Network operators and IT departments constantly reassess their security exposure and evaluate the best methods for protecting their networks and end users. New security solutions are always emerging to help them and one that’s starting to receive a lot of attention is the DNS. That’s raising an obvious question: “how in the world does the DNS become a security platform?”.
It’s actually a straightforward proposition: make caching DNS servers smarter so they can identify malicious Internet destinations. Dynamically updating caching servers with the latest threat information from “reputation lists” makes them more intelligent. When an Intelligent DNS server sees a request for a web destination that matches a cached malicious destination it can provide a safer more “intelligent” answer based on policies set by a network operator. For instance depending on the type of threat the server could:
- Log the request if the threat is not serious or not well understood (to capture data for further analysis), or
- Provide the IP address of a “safe” website when a user requests a malicious destination, this website could offer specific guidance on the threat and link to other resources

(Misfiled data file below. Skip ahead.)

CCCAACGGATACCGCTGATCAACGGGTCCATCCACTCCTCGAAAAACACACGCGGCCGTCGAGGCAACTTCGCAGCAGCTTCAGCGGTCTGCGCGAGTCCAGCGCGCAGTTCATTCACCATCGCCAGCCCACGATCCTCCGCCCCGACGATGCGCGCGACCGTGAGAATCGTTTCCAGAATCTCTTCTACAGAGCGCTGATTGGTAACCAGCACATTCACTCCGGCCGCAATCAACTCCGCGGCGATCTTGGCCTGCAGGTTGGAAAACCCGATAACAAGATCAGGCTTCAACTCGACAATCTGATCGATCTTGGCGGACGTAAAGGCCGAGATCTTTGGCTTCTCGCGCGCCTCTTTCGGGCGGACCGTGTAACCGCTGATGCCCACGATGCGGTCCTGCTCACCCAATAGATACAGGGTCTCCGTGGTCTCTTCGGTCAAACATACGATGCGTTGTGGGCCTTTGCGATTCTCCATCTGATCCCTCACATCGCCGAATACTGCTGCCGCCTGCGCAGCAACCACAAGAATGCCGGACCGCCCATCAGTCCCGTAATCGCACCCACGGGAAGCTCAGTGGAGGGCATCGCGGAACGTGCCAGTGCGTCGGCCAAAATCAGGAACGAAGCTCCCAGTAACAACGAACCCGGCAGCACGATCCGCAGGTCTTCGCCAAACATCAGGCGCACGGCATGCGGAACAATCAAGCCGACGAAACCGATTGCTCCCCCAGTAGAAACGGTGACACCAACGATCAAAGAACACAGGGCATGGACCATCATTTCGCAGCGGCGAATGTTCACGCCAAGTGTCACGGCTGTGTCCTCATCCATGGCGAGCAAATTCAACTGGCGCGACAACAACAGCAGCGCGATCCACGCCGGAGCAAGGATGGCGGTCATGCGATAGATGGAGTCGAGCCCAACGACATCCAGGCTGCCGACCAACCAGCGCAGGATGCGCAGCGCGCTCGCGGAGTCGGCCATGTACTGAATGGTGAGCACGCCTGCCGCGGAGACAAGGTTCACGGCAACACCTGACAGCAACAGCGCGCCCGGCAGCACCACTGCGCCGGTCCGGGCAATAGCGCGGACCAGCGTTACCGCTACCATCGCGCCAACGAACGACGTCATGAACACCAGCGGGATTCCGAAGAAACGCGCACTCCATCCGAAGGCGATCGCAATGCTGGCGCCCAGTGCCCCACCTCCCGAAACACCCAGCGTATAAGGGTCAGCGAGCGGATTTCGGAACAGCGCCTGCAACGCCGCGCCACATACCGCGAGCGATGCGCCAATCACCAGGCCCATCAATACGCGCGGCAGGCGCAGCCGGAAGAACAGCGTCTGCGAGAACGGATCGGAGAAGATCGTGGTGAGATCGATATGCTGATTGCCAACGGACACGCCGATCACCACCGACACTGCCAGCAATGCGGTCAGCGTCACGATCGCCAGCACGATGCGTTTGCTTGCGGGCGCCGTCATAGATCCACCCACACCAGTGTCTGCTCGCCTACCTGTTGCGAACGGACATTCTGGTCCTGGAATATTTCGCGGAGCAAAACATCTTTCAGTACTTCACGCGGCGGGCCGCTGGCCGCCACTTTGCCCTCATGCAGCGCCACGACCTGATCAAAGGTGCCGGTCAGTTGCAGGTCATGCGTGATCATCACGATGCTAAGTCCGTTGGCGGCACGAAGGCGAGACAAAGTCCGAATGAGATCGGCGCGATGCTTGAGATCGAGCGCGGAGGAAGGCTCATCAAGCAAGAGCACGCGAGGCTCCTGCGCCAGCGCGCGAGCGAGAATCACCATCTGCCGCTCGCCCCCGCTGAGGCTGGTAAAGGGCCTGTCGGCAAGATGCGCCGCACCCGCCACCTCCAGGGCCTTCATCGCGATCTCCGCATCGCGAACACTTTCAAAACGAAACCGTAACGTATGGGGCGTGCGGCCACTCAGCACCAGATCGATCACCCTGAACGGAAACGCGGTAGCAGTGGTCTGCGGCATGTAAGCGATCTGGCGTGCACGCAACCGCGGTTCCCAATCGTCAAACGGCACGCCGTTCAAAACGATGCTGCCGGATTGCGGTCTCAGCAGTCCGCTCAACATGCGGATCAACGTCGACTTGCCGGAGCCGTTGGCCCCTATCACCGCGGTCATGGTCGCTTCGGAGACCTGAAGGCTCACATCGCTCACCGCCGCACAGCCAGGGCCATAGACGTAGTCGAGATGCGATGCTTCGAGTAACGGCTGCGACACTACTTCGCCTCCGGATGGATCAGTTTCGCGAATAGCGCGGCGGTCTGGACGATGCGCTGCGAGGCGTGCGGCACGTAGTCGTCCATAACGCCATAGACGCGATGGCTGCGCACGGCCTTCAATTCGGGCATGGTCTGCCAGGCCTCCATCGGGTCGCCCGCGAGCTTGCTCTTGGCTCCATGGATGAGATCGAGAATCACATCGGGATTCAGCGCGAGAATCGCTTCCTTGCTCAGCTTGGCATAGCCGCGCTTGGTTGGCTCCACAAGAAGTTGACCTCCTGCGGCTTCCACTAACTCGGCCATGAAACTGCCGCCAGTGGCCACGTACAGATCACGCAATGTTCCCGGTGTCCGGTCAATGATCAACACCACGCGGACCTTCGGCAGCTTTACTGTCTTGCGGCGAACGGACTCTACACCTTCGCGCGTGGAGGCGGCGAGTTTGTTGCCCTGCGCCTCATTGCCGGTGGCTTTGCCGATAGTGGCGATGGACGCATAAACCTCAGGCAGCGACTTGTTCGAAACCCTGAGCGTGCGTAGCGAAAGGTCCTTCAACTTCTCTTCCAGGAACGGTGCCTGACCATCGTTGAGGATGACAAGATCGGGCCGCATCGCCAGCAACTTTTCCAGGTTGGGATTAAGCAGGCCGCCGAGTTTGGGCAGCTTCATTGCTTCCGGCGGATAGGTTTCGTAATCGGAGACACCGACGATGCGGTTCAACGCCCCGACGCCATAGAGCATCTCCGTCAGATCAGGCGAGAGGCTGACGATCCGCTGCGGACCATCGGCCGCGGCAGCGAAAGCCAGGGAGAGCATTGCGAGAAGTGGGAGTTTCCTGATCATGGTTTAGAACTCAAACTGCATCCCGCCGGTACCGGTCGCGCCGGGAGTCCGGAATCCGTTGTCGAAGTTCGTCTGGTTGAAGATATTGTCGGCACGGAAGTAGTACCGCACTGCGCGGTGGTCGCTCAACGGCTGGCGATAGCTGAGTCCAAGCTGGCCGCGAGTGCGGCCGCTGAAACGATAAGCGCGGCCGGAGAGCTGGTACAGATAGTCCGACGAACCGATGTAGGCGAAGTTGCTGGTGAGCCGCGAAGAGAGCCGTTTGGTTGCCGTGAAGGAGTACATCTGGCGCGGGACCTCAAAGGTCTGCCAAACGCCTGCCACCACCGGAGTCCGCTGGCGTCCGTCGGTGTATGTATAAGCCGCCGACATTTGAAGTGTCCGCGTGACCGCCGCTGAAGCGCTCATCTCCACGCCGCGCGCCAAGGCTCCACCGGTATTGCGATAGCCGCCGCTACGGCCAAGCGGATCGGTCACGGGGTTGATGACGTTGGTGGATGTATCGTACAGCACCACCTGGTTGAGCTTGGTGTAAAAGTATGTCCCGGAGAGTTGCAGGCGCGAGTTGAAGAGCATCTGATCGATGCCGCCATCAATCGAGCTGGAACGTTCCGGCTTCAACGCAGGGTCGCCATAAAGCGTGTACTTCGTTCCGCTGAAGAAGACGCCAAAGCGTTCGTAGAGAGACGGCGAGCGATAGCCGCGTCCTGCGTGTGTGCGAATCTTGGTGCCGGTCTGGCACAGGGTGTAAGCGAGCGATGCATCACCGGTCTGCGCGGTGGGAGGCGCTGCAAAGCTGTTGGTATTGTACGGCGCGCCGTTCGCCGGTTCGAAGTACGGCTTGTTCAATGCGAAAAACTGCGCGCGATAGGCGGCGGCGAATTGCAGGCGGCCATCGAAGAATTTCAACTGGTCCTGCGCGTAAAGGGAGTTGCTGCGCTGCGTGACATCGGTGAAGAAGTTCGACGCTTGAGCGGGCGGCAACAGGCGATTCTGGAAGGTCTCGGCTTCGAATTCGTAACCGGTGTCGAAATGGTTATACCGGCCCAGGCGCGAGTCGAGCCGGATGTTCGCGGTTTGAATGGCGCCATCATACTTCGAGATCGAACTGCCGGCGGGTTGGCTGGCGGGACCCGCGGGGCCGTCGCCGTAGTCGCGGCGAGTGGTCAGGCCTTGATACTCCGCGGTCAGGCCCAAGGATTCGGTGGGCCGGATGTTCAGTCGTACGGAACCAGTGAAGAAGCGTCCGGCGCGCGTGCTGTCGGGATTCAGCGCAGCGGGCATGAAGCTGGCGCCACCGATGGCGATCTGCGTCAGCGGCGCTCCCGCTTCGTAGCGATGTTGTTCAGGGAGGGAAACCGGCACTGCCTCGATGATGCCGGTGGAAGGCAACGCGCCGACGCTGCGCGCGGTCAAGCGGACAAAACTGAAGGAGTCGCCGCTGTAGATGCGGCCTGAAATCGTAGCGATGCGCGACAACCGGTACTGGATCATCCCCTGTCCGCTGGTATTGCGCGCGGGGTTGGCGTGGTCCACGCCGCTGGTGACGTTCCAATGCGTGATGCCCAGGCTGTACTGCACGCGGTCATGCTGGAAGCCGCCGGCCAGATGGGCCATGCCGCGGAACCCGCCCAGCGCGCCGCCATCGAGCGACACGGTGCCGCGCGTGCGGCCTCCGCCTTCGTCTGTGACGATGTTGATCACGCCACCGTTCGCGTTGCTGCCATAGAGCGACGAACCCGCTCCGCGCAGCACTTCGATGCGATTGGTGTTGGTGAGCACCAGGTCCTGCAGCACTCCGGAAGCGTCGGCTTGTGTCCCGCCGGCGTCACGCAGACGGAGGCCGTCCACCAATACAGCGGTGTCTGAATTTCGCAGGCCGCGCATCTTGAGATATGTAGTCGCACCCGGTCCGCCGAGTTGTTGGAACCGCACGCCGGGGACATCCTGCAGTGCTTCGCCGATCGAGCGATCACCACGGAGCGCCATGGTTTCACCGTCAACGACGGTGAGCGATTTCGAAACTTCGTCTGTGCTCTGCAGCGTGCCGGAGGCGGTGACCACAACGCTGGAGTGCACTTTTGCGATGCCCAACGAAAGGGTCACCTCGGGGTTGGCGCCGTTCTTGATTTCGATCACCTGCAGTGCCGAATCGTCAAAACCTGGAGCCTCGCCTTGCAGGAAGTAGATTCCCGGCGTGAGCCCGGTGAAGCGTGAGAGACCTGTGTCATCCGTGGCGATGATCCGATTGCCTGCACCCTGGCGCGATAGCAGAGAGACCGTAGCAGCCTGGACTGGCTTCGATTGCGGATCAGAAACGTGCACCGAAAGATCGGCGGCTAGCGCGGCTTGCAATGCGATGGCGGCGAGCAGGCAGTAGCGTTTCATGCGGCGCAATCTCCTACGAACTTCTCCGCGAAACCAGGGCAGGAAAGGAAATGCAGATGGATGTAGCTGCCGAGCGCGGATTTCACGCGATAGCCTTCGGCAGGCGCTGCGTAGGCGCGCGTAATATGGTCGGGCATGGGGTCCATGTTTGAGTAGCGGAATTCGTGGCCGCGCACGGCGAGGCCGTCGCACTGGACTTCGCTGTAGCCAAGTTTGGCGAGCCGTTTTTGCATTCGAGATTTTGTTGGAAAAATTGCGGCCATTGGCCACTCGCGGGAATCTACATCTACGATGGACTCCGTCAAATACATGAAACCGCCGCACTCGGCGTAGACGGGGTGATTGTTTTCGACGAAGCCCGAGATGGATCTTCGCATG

- Provide the IP address of a sinkhole where traffic can be analyzed, or a blackhole where it is dropped
Other policies are possible based on a network operators needs.
Providing an intelligent answer to a DNS query does not require any additional processing of the query. The server does exactly the same amount of work whether an answer is “intelligent” or not. It just does a normal look-up on the domain name and pulls whatever answer is cached in memory. Performance (queries per second) and latency (the time to respond to a query) of the server are not affected. There is a small amount of work to receive and load reputation list updates, but this can be performed when the server is not responding to queries, so it does not affect the primary function of the server.
Making DNS servers more intelligent can enable a new layer of highly agile security defenses. A familiar, proven system can be inducted into the security battle and have a substantial impact no significant overhead.